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The Catalina Islander
Avalon, California
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October 6, 2017     The Catalina Islander
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October 6, 2017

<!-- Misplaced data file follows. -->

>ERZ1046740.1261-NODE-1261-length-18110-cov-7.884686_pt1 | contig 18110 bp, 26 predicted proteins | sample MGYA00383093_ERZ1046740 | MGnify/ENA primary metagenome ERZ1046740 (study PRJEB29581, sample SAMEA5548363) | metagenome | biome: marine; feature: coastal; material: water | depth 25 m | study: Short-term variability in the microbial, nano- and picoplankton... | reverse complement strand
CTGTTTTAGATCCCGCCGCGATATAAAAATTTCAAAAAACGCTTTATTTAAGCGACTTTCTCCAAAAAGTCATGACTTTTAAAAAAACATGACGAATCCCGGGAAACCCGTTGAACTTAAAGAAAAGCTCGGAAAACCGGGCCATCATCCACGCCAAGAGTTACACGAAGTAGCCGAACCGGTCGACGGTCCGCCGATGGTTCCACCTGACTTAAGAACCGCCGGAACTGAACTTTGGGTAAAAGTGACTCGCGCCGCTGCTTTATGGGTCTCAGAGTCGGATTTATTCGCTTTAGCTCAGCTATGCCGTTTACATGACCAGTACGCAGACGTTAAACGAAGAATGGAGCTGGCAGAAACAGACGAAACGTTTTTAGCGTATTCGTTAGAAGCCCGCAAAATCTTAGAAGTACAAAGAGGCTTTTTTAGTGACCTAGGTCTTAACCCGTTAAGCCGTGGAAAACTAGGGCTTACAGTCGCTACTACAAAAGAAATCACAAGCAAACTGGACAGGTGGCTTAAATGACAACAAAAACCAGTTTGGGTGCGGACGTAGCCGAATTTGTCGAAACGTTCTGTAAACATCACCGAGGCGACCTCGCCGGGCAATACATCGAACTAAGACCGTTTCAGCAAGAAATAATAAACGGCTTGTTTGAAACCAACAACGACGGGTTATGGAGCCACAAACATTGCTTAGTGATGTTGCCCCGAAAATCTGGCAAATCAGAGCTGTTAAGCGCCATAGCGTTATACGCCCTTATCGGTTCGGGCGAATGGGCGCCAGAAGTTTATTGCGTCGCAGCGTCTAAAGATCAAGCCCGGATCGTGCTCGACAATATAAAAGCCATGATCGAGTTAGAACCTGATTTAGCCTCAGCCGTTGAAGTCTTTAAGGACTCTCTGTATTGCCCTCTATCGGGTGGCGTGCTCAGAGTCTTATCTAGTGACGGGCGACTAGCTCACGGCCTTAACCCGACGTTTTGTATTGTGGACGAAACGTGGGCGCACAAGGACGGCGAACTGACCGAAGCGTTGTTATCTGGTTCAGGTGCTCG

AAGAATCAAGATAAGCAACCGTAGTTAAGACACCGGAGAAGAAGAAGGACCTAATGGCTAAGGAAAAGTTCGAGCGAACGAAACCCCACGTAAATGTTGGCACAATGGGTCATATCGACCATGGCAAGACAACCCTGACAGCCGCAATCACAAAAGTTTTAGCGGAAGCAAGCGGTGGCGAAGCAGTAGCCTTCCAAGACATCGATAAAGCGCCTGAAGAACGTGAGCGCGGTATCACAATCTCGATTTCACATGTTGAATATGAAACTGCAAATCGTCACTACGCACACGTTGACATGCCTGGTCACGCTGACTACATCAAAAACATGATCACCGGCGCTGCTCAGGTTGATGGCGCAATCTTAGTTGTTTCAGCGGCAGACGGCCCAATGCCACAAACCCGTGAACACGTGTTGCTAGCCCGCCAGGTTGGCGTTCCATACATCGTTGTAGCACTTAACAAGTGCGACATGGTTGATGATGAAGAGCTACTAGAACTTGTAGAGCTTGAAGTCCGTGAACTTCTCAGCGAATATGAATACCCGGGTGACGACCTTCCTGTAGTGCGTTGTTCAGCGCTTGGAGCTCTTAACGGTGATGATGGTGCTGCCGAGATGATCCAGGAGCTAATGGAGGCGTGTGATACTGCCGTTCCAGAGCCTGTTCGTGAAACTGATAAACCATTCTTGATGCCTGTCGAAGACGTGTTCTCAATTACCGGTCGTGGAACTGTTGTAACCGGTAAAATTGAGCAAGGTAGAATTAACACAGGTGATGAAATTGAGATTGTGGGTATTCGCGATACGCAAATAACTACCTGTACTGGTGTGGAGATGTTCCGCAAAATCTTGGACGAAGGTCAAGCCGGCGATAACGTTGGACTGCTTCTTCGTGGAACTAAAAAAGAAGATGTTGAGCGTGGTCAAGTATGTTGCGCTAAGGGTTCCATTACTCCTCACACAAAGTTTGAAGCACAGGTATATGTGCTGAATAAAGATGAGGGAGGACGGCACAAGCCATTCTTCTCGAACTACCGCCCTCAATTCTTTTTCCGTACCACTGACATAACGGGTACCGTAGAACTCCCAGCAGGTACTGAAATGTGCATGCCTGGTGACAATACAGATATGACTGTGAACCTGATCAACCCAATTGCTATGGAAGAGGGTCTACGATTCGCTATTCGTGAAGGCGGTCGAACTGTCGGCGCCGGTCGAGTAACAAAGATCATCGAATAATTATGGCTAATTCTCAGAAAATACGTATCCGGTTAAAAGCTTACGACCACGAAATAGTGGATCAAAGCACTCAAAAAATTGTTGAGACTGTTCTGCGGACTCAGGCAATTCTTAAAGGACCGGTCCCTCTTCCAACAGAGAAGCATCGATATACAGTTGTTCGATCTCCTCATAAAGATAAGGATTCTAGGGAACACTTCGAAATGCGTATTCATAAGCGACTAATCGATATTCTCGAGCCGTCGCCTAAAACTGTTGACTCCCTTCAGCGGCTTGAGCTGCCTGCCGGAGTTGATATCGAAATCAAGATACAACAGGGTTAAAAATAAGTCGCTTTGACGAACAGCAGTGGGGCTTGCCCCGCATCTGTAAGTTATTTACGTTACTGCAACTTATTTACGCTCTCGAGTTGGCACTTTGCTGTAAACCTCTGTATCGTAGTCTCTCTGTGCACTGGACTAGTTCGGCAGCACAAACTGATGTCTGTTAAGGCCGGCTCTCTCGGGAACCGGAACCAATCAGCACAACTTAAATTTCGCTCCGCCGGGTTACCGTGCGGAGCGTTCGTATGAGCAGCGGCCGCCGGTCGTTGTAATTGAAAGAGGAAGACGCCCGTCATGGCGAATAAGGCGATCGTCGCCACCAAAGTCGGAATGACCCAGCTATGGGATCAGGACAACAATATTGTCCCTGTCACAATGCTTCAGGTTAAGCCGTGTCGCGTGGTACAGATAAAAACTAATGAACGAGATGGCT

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Part 2: A foggy 1962 Catalina's Airport in the Sky The California DMV will conduct business in the City of Avalon October 9-11, 2017 Appointments are available and may be scheduled at City Hall. California driver license and identification card applications will be processed. All original driver license and identification card applications will require two (2) acceptable California residency documents. Non-commercial drive tests will be conducted and basic vehicle registration renewals/applications will also be processed. DMV hours of operation will be: Monday 1 :OOpm - 5:00pm Tuesday 8:00am -5:00pm Wednesday 8:00am - 11:30am Acceptable methods of payment will be: cash, checks, and money orders. (Checks are preferred) Commercial drive tests will no longer be administered in the City of Avalon. 10/6 lslanller cr0ssw0rtl Across: 2 Large domesticated cat 6 Gambling currency 9 Feel intense dislike or disgust for 10 An additional period of play to break a tie 12 Hard shelled insect 13 A gentle sheen or soft glow 14 A concrete edging to street or path 15 Starchyfood 16 Rabbit nickname 17 Irish "Cheersl" 19 A form of poetry 21 Preferred over all others Down: 1 lntemet connection 3 Tom Cruise Top Gun name 4 Floating vacation 5 Yeasts and molds 7 TV Host, Dr. ____ 8 Type of jacket 10 RiP Tom ___ 11 Popular road surface material 13 Boat diary 16 Lobster nickname 18 Facial feature 20 Music genre A tough job _ got tougher after the landing BY RICHARD VON KLEINSMID FOR THE ISLANDER Editor's Note: Richard von Kleinsmid worked for Avalon Air Transport in the late 1950s. Below is part two of his story of a day in 1962 when he had to play flight attendant (in those ddays they were called stewardesses) aboard a DC-3 trying to hurry a couple of dozen people to the Island while it was still too foggy for a Gruman Goose to legally fly. As part two begins, the plane has landed on Catalina. Now all I had to do--alas, entirely by myself--was welcome everyone to Catalina; announce that we would all disembark; unlatch and lower the door, trans- forming it into a cunning little staircase; help everybody down; shepherd the last of them over to and through the gate; explain that their baggage would soon be available at a baggage stand in plain view; add that a bus would be arriving any moment [I hoped] to take them down to Avalon; search out a baggage cart; locate a ladder that could reach the bag- gage door way up by the cockpit; get that all over to the plane; and start going up and then down that ladder with a bag or two at a time. To my happiness, just as I had locateda cart, here"came a bus full of passengers eager to be on their way back to Long Beach. In time, I did get all the bag- gage out of its compartment and down to the cart. Meanwhile, steeped in quiet conference while standing in the cool shade of the airplane's wing, were Capt. Pierce and his that time co-pilot, Capt. Stoner. Thinking this a swell opportunity to endear my youthful self to these seasoned old survivors of World War II, I conjured up something clever to say as I pushed my cart and ladder past them toward the gate: "Wow, I'd heard this runway was short, but I didn't know it was that short." Capt. Pierce then leveled a cold eye in my direction and dryly replied, "Yeah. It's short" [brief pause], "especially when you've got no brakes." "Uh, Rich," added Capt. Stoner, "You're going to have to tell those passengers up here from Avalon that we can't take any of them back with us, knowing our brakes have failed." It did not occur to me at first that this already difficult job of mine had just gotten rather tough- er. That did not begin to dawn on me until I noticed the impatience with which my southbound pas- sengers were snatching at their bags as I got them off the cart and hurrying with them over to the waiting bus and then noticed the matching intensity with which the northbound folks were not quite calmly waiting for me to get around to dealing with them--in all, some 54 people pretty close to the ends of their ropes, and now about to hear from me that they were, all of them, at best still miles up a dangerous road from where they longed to be with but one old bus that could accom- modate little more than the half of them. I was pretty young, but already literate enough to know what can happen to innocent messengers bearing unwelcome news to a desperate audience. Moving a little more slowly, I pondered it all, evolved let's call it a strategy, and, when I had delivered the last bag to its owner and seen the pilots, thank goodness, climbing back into the plane, jumped up on the cart and loudly intoned, "Ladies and gentlemen, may I have your atten- tion." Alas, some turned to me with hope still lingering in their eyes. "I am very sorry to say," I con- tinued, with a few silent asides, "that, owing to a mechanical problem with the aircraft, we will not be able to fly any of you over to Long Beach. The bus [inad- equate though it be] will [eventu- ally] take you all down to Avalon [probably even safely]. We are truly sorry for any inconvenience [if I may be forgiven that appall- ing euphemism]." And without inviting any questions, or waiting for any of my dire news to sink in, I turned around, leapt off the cart, and ran for my life to the plane, which, exactly as in Casablanca, was already firing up its engines. Soon, up the wobbly door steps I flew, spun about, grabbed and yanked the door cables, slammed the thing shut, somehow or other secured it, yelled a slightly fran- tic "CLEAR!" as I scrambled up the aisle, and this time chose for myself a more comfortable seat a good deal further up the cabin. And if I had been just a little older I'd have thought a galley equipped with ice and cute little bottles of Scotch very, very wel- come--and [why not?] a smiling real stewardess to hand some of it out. Epilogue The worst thing I did that day was give not a single thought to the fate of the unfortunate bus driver we so abruptly left behind when we flyboys made our get- away. It cannot have been his favorite moment, and I shudder even now at the thought of one day hearing what must be his terrible tale. As for our trip home, the take- off seemed a bit of an anticlimax after that landing, and I sort of bet an empty DC-3 has less trouble getting off the ground than does a loaded Goose. As for land- ing without brakes at the Long Beach airport, it turns out that a DC-3 has no trouble coasting to a halt on the long diagonal runway built there to accommodate jets, though it was still fun to see fire trucks chasing us as we made our !anding. And when we got back to the gate, it was a relief to find that, with the fog gone, the Gooses were already back in action, working as quickly as possible to pack up and ship off our worri- some burden. The sun had begun tO break through, they told me, mere min- utes after our departure. i2 i Friday, OcL 61 20i7 ............................................................................................................................................................................................................ THE CATAMNA ISLANDER